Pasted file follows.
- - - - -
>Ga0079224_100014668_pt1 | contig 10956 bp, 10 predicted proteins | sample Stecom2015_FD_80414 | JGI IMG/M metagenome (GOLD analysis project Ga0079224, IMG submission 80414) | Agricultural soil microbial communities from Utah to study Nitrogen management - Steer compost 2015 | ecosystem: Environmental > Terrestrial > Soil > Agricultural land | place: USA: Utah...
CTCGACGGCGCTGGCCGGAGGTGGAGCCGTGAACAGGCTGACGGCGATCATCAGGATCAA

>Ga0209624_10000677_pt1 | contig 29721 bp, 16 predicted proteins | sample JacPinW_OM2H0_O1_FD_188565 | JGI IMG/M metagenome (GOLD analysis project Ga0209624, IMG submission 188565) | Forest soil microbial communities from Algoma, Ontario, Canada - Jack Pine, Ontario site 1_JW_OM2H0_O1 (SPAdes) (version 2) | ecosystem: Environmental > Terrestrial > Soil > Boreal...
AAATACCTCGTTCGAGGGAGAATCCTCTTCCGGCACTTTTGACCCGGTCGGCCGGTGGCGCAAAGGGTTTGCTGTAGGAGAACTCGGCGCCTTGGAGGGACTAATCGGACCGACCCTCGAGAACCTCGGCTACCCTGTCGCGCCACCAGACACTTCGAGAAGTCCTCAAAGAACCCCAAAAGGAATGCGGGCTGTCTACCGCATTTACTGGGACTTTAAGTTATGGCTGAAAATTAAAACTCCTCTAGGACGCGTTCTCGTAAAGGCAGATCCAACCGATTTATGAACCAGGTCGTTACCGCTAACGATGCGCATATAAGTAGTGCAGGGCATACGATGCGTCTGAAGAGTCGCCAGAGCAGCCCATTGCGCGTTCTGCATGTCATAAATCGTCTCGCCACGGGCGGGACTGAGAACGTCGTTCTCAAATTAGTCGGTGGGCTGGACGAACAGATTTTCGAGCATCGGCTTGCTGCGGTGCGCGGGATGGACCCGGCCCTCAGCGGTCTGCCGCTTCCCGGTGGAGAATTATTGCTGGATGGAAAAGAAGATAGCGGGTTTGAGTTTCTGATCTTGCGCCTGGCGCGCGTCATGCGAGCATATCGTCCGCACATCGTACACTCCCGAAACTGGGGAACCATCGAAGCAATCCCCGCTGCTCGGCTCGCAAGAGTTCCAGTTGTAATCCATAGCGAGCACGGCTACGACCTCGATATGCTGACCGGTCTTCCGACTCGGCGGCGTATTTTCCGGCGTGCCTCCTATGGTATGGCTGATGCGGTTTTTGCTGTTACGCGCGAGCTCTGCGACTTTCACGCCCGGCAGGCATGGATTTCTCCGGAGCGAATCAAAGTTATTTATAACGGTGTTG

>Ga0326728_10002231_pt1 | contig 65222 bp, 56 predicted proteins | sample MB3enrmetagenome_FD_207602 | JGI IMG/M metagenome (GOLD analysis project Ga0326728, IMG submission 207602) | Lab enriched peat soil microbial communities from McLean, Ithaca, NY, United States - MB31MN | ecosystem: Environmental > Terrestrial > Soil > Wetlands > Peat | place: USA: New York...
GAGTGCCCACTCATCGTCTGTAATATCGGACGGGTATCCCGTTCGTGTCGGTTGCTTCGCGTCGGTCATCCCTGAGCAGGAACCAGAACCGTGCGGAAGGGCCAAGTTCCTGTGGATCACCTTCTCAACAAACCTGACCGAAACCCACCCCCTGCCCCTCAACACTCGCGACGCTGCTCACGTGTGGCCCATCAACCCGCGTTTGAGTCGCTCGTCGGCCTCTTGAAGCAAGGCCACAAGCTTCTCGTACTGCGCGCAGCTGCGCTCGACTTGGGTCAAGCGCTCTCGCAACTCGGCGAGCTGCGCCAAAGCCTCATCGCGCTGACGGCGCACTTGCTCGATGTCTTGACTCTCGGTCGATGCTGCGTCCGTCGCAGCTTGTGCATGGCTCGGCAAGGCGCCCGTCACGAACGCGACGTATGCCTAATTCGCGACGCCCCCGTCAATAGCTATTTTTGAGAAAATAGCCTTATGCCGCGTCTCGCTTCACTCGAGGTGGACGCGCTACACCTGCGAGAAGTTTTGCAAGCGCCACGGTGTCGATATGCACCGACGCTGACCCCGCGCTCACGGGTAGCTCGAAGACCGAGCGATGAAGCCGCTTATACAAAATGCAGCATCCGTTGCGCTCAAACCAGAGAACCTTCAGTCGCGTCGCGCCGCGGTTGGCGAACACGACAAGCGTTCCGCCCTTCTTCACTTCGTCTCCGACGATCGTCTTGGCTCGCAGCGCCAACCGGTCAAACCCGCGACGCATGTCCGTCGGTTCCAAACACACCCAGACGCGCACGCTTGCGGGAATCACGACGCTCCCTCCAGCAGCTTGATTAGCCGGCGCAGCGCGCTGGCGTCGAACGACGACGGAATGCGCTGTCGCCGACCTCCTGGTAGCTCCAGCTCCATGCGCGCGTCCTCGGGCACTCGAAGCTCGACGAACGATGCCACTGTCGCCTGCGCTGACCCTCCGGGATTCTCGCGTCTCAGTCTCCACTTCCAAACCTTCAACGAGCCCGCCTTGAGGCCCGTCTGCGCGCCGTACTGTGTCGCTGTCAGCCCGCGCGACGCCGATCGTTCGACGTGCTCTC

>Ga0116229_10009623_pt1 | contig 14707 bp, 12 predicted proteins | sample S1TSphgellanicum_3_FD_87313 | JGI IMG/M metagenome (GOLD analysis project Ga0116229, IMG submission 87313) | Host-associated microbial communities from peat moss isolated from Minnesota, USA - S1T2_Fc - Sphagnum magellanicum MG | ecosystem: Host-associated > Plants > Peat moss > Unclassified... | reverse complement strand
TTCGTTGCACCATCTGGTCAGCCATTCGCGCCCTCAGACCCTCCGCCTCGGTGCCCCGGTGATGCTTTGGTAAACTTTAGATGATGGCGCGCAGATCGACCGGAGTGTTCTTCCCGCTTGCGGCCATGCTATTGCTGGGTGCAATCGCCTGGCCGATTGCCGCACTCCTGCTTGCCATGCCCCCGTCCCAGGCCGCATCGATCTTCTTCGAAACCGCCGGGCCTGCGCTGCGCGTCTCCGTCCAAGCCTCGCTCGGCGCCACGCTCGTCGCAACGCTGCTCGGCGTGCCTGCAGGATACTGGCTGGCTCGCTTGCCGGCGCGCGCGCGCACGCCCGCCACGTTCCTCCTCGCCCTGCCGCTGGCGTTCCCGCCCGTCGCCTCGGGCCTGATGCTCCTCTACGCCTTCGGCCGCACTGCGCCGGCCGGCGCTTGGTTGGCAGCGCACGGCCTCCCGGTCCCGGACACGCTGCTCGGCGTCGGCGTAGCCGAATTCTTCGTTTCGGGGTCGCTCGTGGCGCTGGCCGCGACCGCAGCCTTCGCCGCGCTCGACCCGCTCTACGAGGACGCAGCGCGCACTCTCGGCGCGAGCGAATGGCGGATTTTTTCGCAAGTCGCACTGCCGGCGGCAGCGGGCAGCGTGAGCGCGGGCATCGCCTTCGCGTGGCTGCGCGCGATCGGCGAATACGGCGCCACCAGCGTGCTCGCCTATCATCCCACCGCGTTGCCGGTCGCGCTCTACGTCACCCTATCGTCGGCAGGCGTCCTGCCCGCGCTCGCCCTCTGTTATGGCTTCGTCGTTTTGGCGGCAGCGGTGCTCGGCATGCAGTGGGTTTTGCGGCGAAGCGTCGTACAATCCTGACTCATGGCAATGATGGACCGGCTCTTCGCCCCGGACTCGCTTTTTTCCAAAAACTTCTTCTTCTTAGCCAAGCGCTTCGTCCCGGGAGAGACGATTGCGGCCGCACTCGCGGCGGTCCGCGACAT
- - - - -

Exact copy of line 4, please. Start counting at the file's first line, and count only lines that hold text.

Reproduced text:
AAATACCTCGTTCGAGGGAGAATCCTCTTCCGGCACTTTTGACCCGGTCGGCCGGTGGCGCAAAGGGTTTGCTGTAGGAGAACTCGGCGCCTTGGAGGGACTAATCGGACCGACCCTCGAGAACCTCGGCTACCCTGTCGCGCCACCAGACACTTCGAGAAGTCCTCAAAGAACCCCAAAAGGAATGCGGGCTGTCTACCGCATTTACTGGGACTTTAAGTTATGGCTGAAAATTAAAACTCCTCTAGGACGCGTTCTCGTAAAGGCAGATCCAACCGATTTATGAACCAGGTCGTTACCGCTAACGATGCGCATATAAGTAGTGCAGGGCATACGATGCGTCTGAAGAGTCGCCAGAGCAGCCCATTGCGCGTTCTGCATGTCATAAATCGTCTCGCCACGGGCGGGACTGAGAACGTCGTTCTCAAATTAGTCGGTGGGCTGGACGAACAGATTTTCGAGCATCGGCTTGCTGCGGTGCGCGGGATGGACCCGGCCCTCAGCGGTCTGCCGCTTCCCGGTGGAGAATTATTGCTGGATGGAAAAGAAGATAGCGGGTTTGAGTTTCTGATCTTGCGCCTGGCGCGCGTCATGCGAGCATATCGTCCGCACATCGTACACTCCCGAAACTGGGGAACCATCGAAGCAATCCCCGCTGCTCGGCTCGCAAGAGTTCCAGTTGTAATCCATAGCGAGCACGGCTACGACCTCGATATGCTGACCGGTCTTCCGACTCGGCGGCGTATTTTCCGGCGTGCCTCCTATGGTATGGCTGATGCGGTTTTTGCTGTTACGCGCGAGCTCTGCGACTTTCACGCCCGGCAGGCATGGATTTCTCCGGAGCGAATCAAAGTTATTTATAACGGTGTTG